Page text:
Novelist Ian McEwan once described legal judgments as an ‘extraordinary and neglected sub-genre of our literary heritage’. It’s hard to disagree when judgments begin in the fashion of that in Stephen G Hughes (VO) v York Museums and Gallery Trust, handed down by the United Kingdom Upper Tribunal (Lands Chamber).
The judgment begins: ‘On 7 April 1739 Dick Turpin was taken from a cell in York Castle to the city gallows at Knavesmire where he was hanged for the theft of three horses. He is said to have put on a good show, dressing in a new frock coat, bowing to spectators and paying three pounds ten shillings for the services of five professional mourners.’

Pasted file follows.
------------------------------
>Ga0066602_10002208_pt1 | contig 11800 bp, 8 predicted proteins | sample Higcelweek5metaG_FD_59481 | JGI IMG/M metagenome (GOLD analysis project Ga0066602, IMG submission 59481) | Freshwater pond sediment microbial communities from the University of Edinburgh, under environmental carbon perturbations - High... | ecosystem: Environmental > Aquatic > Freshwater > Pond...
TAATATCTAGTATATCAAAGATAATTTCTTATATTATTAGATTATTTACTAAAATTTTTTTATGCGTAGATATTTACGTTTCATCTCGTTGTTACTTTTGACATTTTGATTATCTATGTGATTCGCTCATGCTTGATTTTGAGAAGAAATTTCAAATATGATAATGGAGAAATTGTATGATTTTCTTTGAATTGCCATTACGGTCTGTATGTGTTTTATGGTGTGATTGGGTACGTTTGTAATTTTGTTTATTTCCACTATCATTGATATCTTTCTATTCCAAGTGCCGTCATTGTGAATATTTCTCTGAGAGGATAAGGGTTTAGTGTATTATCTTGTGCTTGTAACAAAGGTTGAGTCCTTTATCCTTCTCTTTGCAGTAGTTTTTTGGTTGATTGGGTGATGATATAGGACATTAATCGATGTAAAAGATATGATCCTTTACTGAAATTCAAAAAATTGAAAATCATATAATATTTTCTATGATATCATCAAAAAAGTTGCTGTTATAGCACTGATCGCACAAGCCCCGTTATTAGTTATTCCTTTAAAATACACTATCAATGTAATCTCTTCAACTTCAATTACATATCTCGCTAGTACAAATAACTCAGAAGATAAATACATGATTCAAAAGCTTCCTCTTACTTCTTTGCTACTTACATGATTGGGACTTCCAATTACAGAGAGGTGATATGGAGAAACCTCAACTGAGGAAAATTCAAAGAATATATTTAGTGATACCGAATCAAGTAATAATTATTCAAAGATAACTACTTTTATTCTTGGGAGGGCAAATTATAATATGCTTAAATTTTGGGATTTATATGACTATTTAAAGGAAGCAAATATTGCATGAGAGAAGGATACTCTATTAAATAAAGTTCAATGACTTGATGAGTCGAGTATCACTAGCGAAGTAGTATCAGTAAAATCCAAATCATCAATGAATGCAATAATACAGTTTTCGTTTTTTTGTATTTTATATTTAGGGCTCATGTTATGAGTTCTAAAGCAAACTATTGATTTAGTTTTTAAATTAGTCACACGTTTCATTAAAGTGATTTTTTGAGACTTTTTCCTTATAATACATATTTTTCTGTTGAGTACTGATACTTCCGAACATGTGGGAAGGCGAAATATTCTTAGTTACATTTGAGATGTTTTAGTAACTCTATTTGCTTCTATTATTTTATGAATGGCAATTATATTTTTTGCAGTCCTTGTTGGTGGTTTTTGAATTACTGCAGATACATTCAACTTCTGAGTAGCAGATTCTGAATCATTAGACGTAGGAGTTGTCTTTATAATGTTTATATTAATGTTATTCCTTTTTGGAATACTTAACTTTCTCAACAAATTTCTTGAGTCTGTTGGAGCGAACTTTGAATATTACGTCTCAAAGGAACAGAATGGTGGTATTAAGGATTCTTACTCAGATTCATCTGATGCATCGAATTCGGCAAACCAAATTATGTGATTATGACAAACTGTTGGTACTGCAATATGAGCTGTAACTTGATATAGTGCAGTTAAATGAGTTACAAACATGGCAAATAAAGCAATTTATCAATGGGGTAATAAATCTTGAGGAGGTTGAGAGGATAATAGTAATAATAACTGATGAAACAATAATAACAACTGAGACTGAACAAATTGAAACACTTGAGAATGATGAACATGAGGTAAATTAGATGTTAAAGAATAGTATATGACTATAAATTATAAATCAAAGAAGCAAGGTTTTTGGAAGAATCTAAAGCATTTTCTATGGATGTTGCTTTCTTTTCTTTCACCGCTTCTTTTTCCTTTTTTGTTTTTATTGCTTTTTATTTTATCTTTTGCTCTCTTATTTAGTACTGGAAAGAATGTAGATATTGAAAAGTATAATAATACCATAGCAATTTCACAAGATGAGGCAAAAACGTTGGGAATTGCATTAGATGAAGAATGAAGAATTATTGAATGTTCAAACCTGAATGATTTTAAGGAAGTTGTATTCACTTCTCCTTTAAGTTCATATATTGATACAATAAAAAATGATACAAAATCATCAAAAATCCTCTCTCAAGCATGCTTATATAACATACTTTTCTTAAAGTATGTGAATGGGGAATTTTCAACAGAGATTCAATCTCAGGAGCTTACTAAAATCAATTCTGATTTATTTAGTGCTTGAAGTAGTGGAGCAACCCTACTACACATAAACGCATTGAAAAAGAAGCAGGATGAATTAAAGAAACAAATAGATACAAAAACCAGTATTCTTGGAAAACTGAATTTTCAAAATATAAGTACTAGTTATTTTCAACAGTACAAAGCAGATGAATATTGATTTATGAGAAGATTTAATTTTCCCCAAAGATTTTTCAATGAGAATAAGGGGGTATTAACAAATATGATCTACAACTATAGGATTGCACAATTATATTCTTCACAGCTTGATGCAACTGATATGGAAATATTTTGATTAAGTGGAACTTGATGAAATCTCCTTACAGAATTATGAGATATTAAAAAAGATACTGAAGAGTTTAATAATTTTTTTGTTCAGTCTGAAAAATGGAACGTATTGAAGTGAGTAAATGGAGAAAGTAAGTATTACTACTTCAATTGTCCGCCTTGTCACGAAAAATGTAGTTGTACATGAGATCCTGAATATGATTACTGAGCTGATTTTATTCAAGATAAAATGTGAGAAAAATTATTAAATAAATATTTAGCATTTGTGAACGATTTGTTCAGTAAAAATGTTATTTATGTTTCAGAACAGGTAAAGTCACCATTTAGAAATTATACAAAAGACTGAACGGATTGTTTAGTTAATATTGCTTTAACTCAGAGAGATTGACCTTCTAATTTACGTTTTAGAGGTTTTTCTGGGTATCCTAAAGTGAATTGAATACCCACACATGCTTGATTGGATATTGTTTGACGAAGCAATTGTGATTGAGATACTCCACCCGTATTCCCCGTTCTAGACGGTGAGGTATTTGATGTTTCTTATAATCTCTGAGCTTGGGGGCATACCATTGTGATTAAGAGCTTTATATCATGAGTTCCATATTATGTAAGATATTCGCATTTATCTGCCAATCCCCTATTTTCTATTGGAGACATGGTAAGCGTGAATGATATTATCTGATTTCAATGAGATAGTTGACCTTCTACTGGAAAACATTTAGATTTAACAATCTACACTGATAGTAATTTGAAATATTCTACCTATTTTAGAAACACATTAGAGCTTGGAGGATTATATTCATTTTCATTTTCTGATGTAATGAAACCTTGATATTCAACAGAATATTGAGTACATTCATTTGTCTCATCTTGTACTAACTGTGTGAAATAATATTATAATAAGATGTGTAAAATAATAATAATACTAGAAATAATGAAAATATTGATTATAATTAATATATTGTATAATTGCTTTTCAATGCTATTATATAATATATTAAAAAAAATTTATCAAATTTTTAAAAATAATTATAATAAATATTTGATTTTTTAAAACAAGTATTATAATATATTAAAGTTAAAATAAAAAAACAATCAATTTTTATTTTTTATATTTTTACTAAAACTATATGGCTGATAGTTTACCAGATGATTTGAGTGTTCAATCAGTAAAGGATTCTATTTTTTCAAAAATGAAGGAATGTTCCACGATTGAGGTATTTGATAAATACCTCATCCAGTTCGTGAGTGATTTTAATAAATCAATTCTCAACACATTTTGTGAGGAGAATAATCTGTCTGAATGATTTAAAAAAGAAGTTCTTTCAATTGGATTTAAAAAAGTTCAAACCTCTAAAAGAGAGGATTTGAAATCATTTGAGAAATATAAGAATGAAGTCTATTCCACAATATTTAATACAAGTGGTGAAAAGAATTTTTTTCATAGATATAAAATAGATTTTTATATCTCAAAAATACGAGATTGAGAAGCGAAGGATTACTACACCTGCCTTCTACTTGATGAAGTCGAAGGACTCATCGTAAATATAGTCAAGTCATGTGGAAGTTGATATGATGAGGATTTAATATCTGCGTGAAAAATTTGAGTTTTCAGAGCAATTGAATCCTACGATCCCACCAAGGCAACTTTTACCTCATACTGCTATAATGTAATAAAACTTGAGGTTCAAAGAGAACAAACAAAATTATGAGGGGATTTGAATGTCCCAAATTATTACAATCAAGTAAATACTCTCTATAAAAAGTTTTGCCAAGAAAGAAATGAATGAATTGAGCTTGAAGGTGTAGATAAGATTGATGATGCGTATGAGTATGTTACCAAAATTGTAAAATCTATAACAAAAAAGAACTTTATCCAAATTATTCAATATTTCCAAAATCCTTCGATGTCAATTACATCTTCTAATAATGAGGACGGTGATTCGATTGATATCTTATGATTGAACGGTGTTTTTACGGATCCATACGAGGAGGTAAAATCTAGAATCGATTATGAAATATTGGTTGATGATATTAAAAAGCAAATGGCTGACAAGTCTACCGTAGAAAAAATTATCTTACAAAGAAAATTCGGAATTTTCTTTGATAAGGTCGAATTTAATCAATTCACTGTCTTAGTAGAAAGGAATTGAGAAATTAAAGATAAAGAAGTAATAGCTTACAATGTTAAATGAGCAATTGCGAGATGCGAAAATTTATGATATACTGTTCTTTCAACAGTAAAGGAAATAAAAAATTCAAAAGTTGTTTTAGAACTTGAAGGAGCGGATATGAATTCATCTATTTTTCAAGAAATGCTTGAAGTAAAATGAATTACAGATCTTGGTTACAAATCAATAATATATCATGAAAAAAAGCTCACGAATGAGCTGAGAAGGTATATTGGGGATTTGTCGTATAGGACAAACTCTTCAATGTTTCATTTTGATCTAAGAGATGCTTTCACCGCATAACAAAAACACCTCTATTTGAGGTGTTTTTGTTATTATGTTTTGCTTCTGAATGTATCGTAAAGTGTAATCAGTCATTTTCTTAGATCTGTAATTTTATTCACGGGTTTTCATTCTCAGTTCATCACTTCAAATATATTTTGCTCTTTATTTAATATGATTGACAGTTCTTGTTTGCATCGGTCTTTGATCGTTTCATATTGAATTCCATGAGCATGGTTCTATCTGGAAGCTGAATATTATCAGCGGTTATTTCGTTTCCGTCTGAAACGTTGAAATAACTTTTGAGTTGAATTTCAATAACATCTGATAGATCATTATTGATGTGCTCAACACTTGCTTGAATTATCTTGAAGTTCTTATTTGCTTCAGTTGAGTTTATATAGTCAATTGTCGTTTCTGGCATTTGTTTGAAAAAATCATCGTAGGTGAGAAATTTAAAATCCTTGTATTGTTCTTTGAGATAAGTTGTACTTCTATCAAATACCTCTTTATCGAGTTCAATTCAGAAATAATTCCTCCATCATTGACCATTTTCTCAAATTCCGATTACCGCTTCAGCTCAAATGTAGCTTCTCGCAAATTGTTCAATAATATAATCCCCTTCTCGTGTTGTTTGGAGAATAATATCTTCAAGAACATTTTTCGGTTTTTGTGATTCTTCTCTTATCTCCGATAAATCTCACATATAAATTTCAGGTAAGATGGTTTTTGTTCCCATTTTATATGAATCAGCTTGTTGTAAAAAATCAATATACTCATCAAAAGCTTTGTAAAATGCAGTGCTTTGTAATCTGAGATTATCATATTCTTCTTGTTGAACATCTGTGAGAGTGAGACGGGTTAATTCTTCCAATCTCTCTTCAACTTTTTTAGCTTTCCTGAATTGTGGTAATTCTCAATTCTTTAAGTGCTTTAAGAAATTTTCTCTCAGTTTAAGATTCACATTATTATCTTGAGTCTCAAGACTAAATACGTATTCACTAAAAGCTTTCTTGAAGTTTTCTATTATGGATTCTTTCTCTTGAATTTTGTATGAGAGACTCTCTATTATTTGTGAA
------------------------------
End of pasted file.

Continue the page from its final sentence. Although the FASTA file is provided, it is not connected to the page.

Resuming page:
Sadly there is not much else about Turpin in the judgment, which devotes most of its 270 clauses to the method by which historic buildings used as museums and visitor attractions are most appropriately valued for the purpose of rating. (In this case £183,000 for the museum, shop and cafe.)
But the judgment is still worth reading, if only for the history of some of the wonderful landmarks of York.
As you would expect, Obiter is a fan of judgments containing excursions into unlikely fields of knowledge. Are there any we may have missed? Email firstname.lastname@example.org.